9. Greetings everyone, this is Trevor. This is the second edition of my quests into the Cretaceous streams of New Jersey. As before, I will tell you the stories that go along with each of the five trips in every episode. Each trip has a unique title that I feel best displays the overall sentiments of the expedition. I am going to college in Ohio in late August and will only be able to fossil hunt in New Jersey during summer's and winter breaks. Additionally, I may begin to post Ohio episodes throughout the coming years. Well, thank you for coming here and let the stories commence! Viaje Numero Uno: "Fossil Intoxication" My friend Spencer inquired, "Worm, why do you enjoy fossiling so much?" (stupid nickname given to me for past eccentric tendencies and introverted personality). The natural answer was a pause and then ultimately me saying "I like fossils." So, on May 26 Spencer decided to take me on a short hunt since I do not have my driver's license, due to me revoking my permit and never taking the driving test. Fortunately, Spencer stayed in his car and texted away. (I was scared he would come with me and steal my fossils). This turned out to be my most productive fossil hunt in New Jersey ever, though not the best. In 2.5 hours I surpassed the most finds I had ever found on a single hunt. This was partially due to a very large storm system having entirely changed many of the existing streams in Monmouth County. Although I was too late to take advantage of this storm for Ramanessin, this small stream had not yet been touched. I was finding teeth left and right and the stream was completely altered. We got to the stream at 5:30 PM so it got late fast and I did not have time to finish searching all the gravel bars. We finished off the day by heading to Burger Bros near Big Brook, an excellent burger establishment if you ever have the chance to go there. I was "intoxicated" on fossils on this hunt. Trip 2: "Picking Up the Scraps" Naturally, if you get this lucky, then why not take advantage of it? After mesmerizing her with the finds, my grandma agreed to take me out to the stream again to pick up what I had missed the day before. (Now it's the 27th) The fact there was nothing spectacular was disappointing, there were merely leftovers; I was in essence picking up the scraps. The trip turned in a more positive direction when areas that had been covered by water the day before started drying up and exposing whispers of the prosperity from the day before. To compliment my surface finds I decided to do some sifting. The sifting was productive; however, most of the finds were heavily worn. At this particular stream fossils have very very poor preservation, but the trade off is that the fossils are abundant. I left after 3.5 hours and came away with a slightly less than I had yesterday. Still a great amount of fossils for such a short amount of time, too bad they are worn. Trip 3: "Decay" After getting permission from some property owners awhile back I went to a small stream that I knew was good for invertebrates. The entry point was someone's driveway (don't worry they were enthusiastic about fossils being near their house and allowed it ). I got into the stream and Voila! invertebrates! Many, many broken invertebrates! Some unrecognizable and complete destroyed. I held up against the 98% humidity for awhile but before long my shirt was completely drenched in sweat. On top of that I clumsily fell and an annoying amount of water poured down into my feet. Throughout the trip there was a deer running around in the stream and I kept coming across it and it would snort and then run off. Sadly I came to know the reason for its troubles; in the stream was a dead fawn partially decomposing. Sad though the sight was, it is one of infinite calamities in nature. After doing a double jump backwards from the entirely unexpected scene, I went back and decided to venture to Ramanessin Brook. My waders started to leak and then eventually explode at Ramanessin, and this is following a 30 minute walk in blistering, humid heat. I was in the water and I felt a trickle at my feet. More and more water started to come in and eventually I felt myself sinking. I got out and emptied my waders and walked back to the car. The two hunts lasted 2 hours and very overall unproductive (June 18th). Trip 4: "Walking in Circles" This trip was not consoling after the previous one. Happiness equals reality divided by expectations, with the latter being excessively great and the former being in the nether regions. I went for 1.5 hours with my grandma who slept in the car. I went back and forth between sifting and surface scanning but neither seemed to be working out. I kept walking to one spot then to the next then back to the spot I was at, all hoping that I could come away with something to make the trip worthwhile. Any fossil at all really makes a trip worthwhile but that was not my mindset then . I gave up after 1.5 hours (this was on June 20th) and decided to call it a day. I had not eaten breakfast, horrible mistake, and was probably dehydrated. I was "walking in circles" in the stream and in my head. Trip 5: "Sweat or Streamwater?" Imagine wearing a blanket in the middle of summer while also getting sprayed with hot, salty water. Then on top of that there is a warm sheet of water in the air. Hey, now you got it! That's were I was. Wearing some lovely insulated waders for 6.75 hours in 90o F heat. My shirt, pants, and forehead were a river of sweat in themselves and soon I didn't know if it was sweat or stream water that had splashed on me. Anyway, it was a very popular day to go to Ramanessin or fossiling in general, just a smidge too hot. My dad had great nap though. The rate of finds coming in were average throughout the day. I chose to do some surface scanning about 2 hours in despite the obvious bootprints scattered across the gravel bars. Fortunately who ever had been there must have been distracted or a noob because I found some nice teeth on the periphery of the bars. Luckily, my waders allow me to crawl for extended distances and get my face right down with the gravel. After some surface hunting I went back to sifting and continued excavating a massive hole in the middle of the stream. Having to push the gravel back in was a hassle and I ended the day in exhaustion. Fellow forum member Vasili was in the stream when I left but unfortunately we did not get to greet each other, alas. I may have seen forum member Brad past the first bridge from the parking area of Ramanessin. If it was you Brad sorry I didn't say high I was too tired (July 2).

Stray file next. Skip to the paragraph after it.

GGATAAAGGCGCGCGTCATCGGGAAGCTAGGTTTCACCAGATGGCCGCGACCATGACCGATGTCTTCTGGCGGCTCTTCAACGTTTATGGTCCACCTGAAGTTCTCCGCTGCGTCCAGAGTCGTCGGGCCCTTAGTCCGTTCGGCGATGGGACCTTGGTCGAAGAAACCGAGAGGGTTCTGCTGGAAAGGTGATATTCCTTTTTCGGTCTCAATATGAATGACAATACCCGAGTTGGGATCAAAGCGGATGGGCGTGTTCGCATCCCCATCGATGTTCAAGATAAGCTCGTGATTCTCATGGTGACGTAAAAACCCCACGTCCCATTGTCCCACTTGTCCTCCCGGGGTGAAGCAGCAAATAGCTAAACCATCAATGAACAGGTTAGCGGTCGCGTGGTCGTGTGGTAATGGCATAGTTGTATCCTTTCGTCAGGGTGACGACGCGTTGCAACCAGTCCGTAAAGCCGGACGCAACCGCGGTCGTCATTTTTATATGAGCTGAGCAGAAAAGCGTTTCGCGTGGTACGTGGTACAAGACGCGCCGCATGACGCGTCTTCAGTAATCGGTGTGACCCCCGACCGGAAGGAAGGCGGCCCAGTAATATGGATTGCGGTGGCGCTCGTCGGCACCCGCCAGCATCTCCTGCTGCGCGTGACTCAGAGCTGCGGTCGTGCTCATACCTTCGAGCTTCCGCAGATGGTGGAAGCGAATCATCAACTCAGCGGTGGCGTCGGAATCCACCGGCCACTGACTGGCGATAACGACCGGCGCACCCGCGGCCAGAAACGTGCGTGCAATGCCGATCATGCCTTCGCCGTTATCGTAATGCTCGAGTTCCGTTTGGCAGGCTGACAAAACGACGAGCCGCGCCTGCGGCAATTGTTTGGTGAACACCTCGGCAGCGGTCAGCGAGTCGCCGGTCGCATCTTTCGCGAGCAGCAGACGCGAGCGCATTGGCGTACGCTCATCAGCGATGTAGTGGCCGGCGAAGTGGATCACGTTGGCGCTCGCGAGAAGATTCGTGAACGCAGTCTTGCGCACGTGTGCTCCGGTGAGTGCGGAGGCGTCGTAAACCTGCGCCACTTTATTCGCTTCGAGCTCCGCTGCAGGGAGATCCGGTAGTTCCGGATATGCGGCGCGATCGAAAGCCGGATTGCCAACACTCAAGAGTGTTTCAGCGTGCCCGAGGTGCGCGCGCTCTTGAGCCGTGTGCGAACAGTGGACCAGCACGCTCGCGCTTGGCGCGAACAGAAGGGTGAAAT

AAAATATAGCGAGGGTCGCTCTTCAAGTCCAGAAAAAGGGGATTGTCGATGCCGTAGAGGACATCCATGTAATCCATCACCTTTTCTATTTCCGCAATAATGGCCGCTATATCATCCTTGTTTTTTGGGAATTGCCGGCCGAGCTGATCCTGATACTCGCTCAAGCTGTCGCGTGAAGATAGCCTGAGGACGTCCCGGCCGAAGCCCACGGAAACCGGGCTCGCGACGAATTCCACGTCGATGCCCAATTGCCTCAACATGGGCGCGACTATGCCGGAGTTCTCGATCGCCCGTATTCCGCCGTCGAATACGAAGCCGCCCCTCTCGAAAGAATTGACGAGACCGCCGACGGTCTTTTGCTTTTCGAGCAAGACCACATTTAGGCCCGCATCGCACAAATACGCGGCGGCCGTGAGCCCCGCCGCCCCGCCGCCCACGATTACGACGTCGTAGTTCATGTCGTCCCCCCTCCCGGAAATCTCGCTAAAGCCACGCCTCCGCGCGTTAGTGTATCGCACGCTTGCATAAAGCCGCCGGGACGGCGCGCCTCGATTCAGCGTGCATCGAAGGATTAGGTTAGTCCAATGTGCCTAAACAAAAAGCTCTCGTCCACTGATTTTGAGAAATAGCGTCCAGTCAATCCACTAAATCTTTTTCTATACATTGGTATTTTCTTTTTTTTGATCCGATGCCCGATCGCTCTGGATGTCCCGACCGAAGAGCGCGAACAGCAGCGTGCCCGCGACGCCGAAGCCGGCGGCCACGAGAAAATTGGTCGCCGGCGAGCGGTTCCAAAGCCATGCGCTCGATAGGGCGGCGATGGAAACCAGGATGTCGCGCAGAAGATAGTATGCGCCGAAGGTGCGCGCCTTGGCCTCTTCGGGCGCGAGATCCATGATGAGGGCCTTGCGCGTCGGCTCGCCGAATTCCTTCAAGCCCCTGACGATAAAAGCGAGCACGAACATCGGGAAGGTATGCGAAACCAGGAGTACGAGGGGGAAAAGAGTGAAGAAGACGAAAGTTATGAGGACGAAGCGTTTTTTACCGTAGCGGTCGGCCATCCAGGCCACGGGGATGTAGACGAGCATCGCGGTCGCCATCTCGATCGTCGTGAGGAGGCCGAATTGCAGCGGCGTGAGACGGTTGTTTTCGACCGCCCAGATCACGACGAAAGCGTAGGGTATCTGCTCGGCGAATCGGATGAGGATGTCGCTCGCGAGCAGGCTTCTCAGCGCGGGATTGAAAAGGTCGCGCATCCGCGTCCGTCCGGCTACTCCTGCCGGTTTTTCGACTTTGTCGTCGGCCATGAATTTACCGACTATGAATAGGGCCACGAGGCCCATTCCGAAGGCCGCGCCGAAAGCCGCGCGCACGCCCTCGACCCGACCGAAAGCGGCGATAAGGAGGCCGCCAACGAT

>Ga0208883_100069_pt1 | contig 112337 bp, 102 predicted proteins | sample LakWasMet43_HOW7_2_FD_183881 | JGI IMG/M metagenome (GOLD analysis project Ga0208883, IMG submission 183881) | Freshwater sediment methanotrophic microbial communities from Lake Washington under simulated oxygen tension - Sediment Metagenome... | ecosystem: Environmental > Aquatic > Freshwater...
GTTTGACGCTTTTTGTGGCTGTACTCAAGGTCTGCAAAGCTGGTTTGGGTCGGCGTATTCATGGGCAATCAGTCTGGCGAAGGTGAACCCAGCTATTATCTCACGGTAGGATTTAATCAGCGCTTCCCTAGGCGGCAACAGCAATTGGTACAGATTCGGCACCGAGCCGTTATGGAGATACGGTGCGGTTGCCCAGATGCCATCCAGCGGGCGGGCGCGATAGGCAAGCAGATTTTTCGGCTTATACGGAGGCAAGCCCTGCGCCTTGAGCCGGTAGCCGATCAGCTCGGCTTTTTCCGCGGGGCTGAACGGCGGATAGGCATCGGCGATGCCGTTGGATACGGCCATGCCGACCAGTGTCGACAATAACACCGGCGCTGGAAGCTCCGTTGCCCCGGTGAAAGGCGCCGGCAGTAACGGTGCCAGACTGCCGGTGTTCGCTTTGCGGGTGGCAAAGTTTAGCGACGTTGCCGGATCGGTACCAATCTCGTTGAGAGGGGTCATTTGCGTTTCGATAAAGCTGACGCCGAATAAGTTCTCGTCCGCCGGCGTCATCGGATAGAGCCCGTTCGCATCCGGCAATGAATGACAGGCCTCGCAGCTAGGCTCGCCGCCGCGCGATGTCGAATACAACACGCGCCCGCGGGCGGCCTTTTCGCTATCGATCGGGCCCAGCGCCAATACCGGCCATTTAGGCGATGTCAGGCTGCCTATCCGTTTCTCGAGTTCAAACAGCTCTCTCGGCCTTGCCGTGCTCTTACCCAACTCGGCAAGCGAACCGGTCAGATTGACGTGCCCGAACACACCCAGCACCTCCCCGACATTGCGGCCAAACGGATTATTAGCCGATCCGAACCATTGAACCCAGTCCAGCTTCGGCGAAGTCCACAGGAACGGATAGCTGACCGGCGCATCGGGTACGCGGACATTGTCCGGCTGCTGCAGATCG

10. Hello fellow fossil forum members this is Trevor. This is the first episode of hopefully many displaying my hunts into the Cretaceous streams of New Jersey. Within each episode there will be five stories (in this case four since I was too impatient) that are five of my hunts. I will title each hunt according to how I felt on it and I will title each episode based on my expectations or what I desire to find. Mechanized Depression (Hunt 1): Duration, 3.5 hours. My grandma and I drove up to a small cretaceous stream on April 22nd. The forecast predicted rain and the forecast was correct. While my grandma read in the car, I sifted and surface scanned and came away with a considerable amount of finds for such a short time. I almost sifted continuously throughout the entirety and it seemed as if I was working on a production line. The rain and loneliness caused the situation to feel very dreary and I eventually went back. I also had a bad blister. My best finds were a Meristodonoides sp. (hybodont) tooth and a fragmented hadrosaur tooth. It's a Trap! (Hunt 2): Duration, 5 hours. Date, April 23rd. I went with my father to Ramanessin Brook and walked for about 25 minutes before finding the spot I had sifted at a few weeks ago (where I found a decent Ischyodus bifurcatus plate). The spot yield little but I did come out with some nice condition shark's teeth. In a futile attempt to find a better place to sift I just keep digging in a bunch of random spots. I finally decided on a place and told myself that I will stay in the place till I find some good. After about 6 sifts I called my father and said that it was going really slow. He wished me luck and hoped that I find a mosasaur. I hung up and in the next sift I found a small, half inch mosasaur! I instantly called him back up and told him the pretty cool story. I stayed for a little longer craving more but I did not find anymore, well next time I said. My best finds were the mosasaur tooth and a 5.5" bone I found. Bright Exploration (Hunt 3): Duration, 5.5 hours. Date, April 29th. My father drove me to Ramanessin Brook again and I went to the same spot I had found the mosasaur. I did the exact same thing as I had done before: I dug some random holes in the stream and surveyed the area. It was after a little while that I noticed there were finds on the gravel bars. I have continually been so unfortunate as to have someone always search the bars before me. I don't typically surface scan because I never think I will find anything. This time was different and I was the first one there. I walked upstream and continued. On one gravel bar I spotted what at first I thought was a weird piece of rubber but upon further inspection I noticed it was a 3" really worn Ischyodus bifurcates plate. I was overjoyed because I had not found one this large before. After exploring a little I decided to turn back and sift some more. The day was slow other than some bones or teeth. I went back to my dad and he showed me a mosasaur tooth he had found. Since he never really searches and never really cares much this was incredible. He said it was just sitting on the surface. I was so angry for not having searched them. Well alas, it was okay. Hearing Noises (Hunt 4): Duration, 6.5 hours. Date, May 10th. I went to Ramanessin again with my father. I was really tired since within the two days prior (Mon. and Tues.) I had three AP exams that made me extremely stressed and tired. I had gotten little sleep and had not eaten breakfast. I went to where I found the mosasaur on trip two and after about half an hour I found a mosasaur tooth with about half the enamel on, okay I was confident. My confidence plummeted with time as I found less and less. There were bumps such as when I found a small piece of cartilage. I decided to move on and sifted haphazardly. I kept finding worn teeth and enchodus jaws and then I found a worn baby mosasaur. I was surprised I had spotted it. I looked in the water since the day was clear and sunny and found some nice goblins. I ended up at a larger gravel bar and decided that is was where I would spend my time. I was tired and decided to eat some food and lay down. As I ate I had the urge to roll on the gravel bar as a soldier does and I came away with two larger goblin teeth by seeing them on the ground. They were right next to someone's footprint. I thought I hear someone call my name and kept looking behind me on this ridge. Two or three times gravel sloshed into the hole I dug and made me jump; I thought someone was behind me. After this I decided to leave. At the end I found a really nice Xiphactinus tooth and a really worn mosasaur tooth. Trip four is on top and trip one is on the bottom. Various Bones Larger Bone Ratfish Jaw Pieces Enchodus Jaw Pieces